Events from 21 September, 2014
30th September, 20145:00-7:30pm
The 2014 Todd Memorial Lecture entitled Memory and Forgetting in the Age of Augustus will be given by Professor Karl Galinsky, Floyd A. Cailloux Centennial Professor of Classics and Distinguished University Teaching Professor at the University of Texas, Austin.
14th October, 20143-5pm
Prof. A.G Hopkins with Dr. Catherine Bishop, Dr. Thomas Adams, Dr. Chin Jou and Dr. Sophia Loy-Wilson
Chair, Dr. Philippa Hetherington
Followed by drinks and (in collaboration with UWS) Professor A.G. Hopkins Public Lecture General Lecture Theatre, Quadrangle, University of Sydney, 5.30-7pm
22nd October, 20149am-6pm
Presented by the Sydney Node of The ARC Centre of Excellence for the History of Emotions, Europe 1100 - 1800.
28th November, 20144-6pm
Special Panel, PG conference, History Department, University of Sydney)
Featuring, Garrit Van Dyk and Lizzie Inglesen
Chair, Dr. Sophia Loy-Wilson
Followed by drinks.
17th December, 2014 to 19th December, 2014
There is widespread agreement that adequate models of the semantics of vague language and of reasoning with vague information cannot be developed within the confines of classical logic. There is less agreement over which nonclassical logic is best suited for handling vagueness and indeed over whether just one logical framework is sufficient to accommodate all vagueness related phenomena. This workshop will bring together researchers working on these issues in philosophy, logic, mathematics and computer science–with special (but not exclusive) focus on approaches that appeal to degrees of truth and fuzzy logics.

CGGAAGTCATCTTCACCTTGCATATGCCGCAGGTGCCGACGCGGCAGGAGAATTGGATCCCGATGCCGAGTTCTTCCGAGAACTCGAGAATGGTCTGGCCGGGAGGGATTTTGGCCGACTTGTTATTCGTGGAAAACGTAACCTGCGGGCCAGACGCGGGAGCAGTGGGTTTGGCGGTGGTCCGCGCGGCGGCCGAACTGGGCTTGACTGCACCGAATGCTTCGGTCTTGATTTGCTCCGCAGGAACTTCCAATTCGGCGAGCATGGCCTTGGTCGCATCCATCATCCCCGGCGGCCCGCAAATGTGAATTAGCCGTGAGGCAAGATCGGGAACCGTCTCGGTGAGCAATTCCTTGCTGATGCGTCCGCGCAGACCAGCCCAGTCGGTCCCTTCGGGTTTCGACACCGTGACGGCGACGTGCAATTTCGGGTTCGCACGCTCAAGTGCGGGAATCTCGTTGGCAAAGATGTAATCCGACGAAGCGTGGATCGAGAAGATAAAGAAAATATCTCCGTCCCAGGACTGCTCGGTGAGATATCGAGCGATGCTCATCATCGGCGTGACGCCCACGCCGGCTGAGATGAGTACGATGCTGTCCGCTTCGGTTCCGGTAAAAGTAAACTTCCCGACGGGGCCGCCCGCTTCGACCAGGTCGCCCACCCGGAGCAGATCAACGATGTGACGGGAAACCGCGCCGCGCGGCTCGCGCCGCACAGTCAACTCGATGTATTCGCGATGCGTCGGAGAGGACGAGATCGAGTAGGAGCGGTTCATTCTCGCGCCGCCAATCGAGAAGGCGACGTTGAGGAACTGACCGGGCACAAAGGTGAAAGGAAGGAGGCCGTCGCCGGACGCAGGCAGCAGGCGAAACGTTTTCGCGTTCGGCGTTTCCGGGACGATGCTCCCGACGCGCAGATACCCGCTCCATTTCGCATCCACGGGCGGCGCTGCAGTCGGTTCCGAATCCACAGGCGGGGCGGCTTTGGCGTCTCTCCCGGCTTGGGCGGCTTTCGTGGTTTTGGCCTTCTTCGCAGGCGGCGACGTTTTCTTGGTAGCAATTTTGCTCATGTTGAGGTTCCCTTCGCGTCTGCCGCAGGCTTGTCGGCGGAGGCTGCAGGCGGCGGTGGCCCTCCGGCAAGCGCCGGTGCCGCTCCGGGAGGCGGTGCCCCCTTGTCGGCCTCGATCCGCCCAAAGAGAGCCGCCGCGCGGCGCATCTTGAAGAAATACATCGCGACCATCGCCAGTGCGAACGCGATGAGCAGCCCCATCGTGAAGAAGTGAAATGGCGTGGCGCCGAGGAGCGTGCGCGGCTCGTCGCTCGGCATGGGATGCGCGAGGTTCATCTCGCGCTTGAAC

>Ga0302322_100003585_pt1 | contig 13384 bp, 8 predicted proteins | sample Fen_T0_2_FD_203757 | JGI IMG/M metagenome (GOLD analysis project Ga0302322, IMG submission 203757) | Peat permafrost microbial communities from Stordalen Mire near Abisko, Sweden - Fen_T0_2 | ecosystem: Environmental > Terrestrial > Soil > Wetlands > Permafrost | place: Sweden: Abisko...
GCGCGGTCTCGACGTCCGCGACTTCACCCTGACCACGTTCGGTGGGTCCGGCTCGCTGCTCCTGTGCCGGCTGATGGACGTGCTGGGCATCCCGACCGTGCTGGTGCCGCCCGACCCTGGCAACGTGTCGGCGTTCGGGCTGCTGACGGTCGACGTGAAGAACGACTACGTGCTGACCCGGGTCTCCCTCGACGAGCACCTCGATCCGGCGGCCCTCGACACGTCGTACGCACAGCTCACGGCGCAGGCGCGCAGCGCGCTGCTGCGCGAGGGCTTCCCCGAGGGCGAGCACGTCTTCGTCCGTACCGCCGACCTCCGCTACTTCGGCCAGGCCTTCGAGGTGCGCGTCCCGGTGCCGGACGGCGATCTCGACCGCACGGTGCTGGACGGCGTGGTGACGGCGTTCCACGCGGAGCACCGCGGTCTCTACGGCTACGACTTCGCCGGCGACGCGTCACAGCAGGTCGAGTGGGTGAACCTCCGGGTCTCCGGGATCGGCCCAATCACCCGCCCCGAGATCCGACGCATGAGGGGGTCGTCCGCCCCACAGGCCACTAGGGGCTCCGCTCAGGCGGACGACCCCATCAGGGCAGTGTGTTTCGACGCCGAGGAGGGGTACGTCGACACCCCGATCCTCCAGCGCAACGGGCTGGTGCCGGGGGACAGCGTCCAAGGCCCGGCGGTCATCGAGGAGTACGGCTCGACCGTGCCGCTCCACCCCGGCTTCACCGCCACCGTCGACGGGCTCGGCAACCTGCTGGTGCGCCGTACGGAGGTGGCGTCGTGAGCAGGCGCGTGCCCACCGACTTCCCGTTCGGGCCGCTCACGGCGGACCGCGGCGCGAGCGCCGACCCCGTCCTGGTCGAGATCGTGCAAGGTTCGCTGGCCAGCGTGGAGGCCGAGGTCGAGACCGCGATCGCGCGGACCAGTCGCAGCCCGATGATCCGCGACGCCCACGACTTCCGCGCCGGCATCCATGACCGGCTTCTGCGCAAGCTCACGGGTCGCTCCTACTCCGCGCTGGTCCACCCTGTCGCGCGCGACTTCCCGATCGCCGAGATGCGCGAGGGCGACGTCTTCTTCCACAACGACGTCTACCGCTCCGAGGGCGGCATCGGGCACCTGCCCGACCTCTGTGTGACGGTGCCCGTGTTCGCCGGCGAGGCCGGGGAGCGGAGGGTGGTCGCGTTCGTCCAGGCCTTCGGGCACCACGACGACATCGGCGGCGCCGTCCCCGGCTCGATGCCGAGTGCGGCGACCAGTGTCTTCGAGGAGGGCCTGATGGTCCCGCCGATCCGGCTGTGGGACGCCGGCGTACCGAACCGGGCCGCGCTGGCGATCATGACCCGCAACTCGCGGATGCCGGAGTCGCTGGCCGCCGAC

18th June, 2015 to 20th June, 2015
Human trafficking, human smuggling, and illicit migration are some of the most politically volatile and pressing issues in the present day. They are also the subject of a growing amount of sociological,criminological, and historical research. This combined conference and workshop aims to bringtogether the growing number of scholars who are currently working on the histories of trafficking,smuggling, and illicit and sexual migration from all regions in the modern period.
17th September, 2015 to 18th September, 20159am-5pm
Symposium to be held as part of the Laureate Research Program in International History, University of Sydney, AustraliaThis symposium sets out to re-think histories of labour rights within the context of economic internationalism. It suggests that there is now a need to broaden and re-think the field of labour rights history and that one way to do this is by focusing on the global response to the problem of coolie trade, what became known as ‘the coolie question,’ in the nineteenth and twentieth centuries. The period of the coolie trade extends from approximately the early 1840s – one consequence of the ending of slavery in the British empire - to the 1920s. The idea behind the coolie trade was a simple one. It sought to extract labour from China, India and the Pacific Islands and transport it to locations across the world, where it was in short supply, through systems of indenture. However the system that developed was widely condemned as inefficient, exploitative and often as akin to slavery.We welcome papers on the following themes:· Free and unfree labour· Labour and Empire· Economic internationalism and free trade liberalism· The ‘coolie question’ as a methodological category· Slavery and imperial migration schemes· Comparative labour history· Asian migration and labour rights· Gender and labour rightsThis workshop will be co-conveyed by Prof Marilyn Lake (University of Melbourne) and Dr Sophie Loy-Wilson (University of Sydney)